What do young people do when they get stressed? Memes! Estonian folklorists zoomed in on them.
Two construction workers are building a wall. If you look more closely, the bricks laid are entirely uneven. They are doing a terrible job. “Bricklayers at work after distance learning,” explains a text above the photo. It could be seen as a silly picture, but Estonian folklore researchers know that memes tell a story that is worth exploring.
Each crisis brings with it a new wave of memes; these emotional outbursts are often funny, insightful and sometimes just relatable. The COVID-19 pandemic is a fascinating one because students all over the world share the same reality: learning online.
Before the Internet was available, people used to tell stories to each other. Remember A Man Walks into a Bar jokes or elephant riddles? They are usually built on the same template used repeatedly, just like modern parallels. Memes have similar roots and reasons. The texts play with stereotypes and familiar life situations that one can relate to.
“The bigger the crisis, the more study material we have,” said Piret Voolaid, the senior researcher at the Estonian Literary Museum. “Memes help us release tensions in times of crisis. People express their fears and emotions through humour, as they always have.”
The literary museum collected over a thousand memes from Estonian schools and analysed them to see what the children experienced during the lockdown.
Creating memes is easier than ever. There are plenty of meme generators and online environments to use. The problem lies in how to gather them. Many memes are shared privately, and researchers don’t have access to them. In this case, the students were asked to share them themselves.
Voolaid has been researching humour for three decades. Her research interests include minor folklore forms like riddles, proverbs, children’s and youth folklore, Internet, and sports lore. She is the author of more than 50 scholarly publications. She has seen jokes so many times that they do not make her laugh anymore, she admits with a smirk. “I just take the joke apart in my mind, trying to understand the reasons and the logic behind it.”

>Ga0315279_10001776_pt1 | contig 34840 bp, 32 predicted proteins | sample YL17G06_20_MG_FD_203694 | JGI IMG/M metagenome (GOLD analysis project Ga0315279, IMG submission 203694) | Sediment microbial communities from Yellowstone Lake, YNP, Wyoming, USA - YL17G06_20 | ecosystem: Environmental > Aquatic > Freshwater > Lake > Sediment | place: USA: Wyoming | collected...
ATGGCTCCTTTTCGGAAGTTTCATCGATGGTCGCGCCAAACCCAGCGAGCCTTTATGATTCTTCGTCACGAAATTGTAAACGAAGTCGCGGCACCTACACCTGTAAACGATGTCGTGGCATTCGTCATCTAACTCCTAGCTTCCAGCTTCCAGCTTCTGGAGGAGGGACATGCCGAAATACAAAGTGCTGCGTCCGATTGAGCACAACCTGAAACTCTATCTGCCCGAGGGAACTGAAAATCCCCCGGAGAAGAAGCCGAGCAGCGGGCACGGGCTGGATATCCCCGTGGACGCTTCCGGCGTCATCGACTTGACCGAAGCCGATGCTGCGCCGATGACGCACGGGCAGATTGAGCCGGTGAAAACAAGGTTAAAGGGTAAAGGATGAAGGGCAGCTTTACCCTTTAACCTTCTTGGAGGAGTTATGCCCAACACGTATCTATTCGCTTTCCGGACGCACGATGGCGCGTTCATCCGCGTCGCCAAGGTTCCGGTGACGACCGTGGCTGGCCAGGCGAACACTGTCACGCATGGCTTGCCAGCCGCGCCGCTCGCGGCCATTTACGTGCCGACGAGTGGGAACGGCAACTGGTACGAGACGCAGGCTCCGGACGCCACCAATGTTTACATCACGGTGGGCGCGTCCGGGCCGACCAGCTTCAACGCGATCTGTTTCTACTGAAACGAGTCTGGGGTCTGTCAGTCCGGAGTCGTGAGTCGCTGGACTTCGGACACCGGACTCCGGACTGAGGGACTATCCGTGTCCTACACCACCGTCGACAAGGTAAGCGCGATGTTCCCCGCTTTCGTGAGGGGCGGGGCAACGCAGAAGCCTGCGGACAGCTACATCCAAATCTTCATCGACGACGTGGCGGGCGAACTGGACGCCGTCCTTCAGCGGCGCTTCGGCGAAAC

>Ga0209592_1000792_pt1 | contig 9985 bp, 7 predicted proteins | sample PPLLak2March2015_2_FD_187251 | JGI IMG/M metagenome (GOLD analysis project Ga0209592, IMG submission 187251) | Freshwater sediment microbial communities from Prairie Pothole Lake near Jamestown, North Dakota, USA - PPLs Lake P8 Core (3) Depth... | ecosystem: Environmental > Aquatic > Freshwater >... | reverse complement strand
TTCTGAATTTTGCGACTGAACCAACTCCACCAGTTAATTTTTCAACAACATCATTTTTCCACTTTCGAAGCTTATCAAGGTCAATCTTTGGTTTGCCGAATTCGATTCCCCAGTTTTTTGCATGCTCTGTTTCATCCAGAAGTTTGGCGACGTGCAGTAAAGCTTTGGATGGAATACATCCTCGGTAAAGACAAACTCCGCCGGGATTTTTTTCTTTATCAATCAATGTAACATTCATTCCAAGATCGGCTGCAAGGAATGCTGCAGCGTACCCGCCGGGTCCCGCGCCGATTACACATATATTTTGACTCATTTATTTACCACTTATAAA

Voolaid summarised how young people saw distance learning through memes in her article.
“The memes show that the students fell into the role of a trickster who tried to fool others,” she said. “Even if tricksters are intelligent and well-intended, they must deal with difficult situations.”
Memes don’t always tell us the problem directly, but they can be understood. For instance, if the student doesn’t own a computer or a student couldn’t get into the online lesson, a meme would help release the tension through humour. “It helps when the student is alone with their worries,” Voolaid said.
The study showed a constant dilemma between what the students should do and what they actually do. There was an urge to get away with not following orders. Napping and sleeping were the most preferred activities for students. Memes can also act as masks to cover the person behind them or how they feel.
One could presume that students were happy to stay at home and not go to school, but the memes suggest they were missing their old learning setting. They wanted things to go back to the way they were.
Besides school life, memes reflected on the role of parents during the pandemic. Many illustrated fed-up adults. Sometimes the parent took over the trickster’s part to cope with the problematic situation.
Teachers in the memes remained focused on schoolwork. Humorously portraying a teacher gives the students a feeling of superiority, Voolaid explains. It’s vital for the process of de-stressing and soothing a person’s well-being, she concluded in the study. “Memes about distance learning help to cope with the growing pains of these young people and with different realities, and act as a valve in a crisis to relieve tension.” Voolaid wrote.
European frontrunners in humour studies
Even if Estonians are not globally known for their sense of humour, they are active when it comes to humour studies. They are often invited to international conferences and academic circles to share the latest knowledge. Voolaid and her colleague Liisi Laineste have published their articles in the European Journal of Humour Research, and both are members of the International Society of Humour Studies.
“The beauty of a meme is the communication and the variability. Anyone can create the meme, and anyone can be the audience,” Laineste said during a discussion about memes at the annual Estonian Opinion Festival. Rainis Pajumäe, one of the most famous Estonian meme-creators, summed it up: “Memes are about creating a community with its codes and language.”
It seems the young people of today’s world are on to something. Whether or not memes make you laugh, they are a great way to release tension and create a sense of a group and community. They are also definitely a healthier choice than vices, and are a lot cheaper than therapy!
Written by: Marian Männi
This article was funded by the European Regional Development Fund through Estonian Research Council.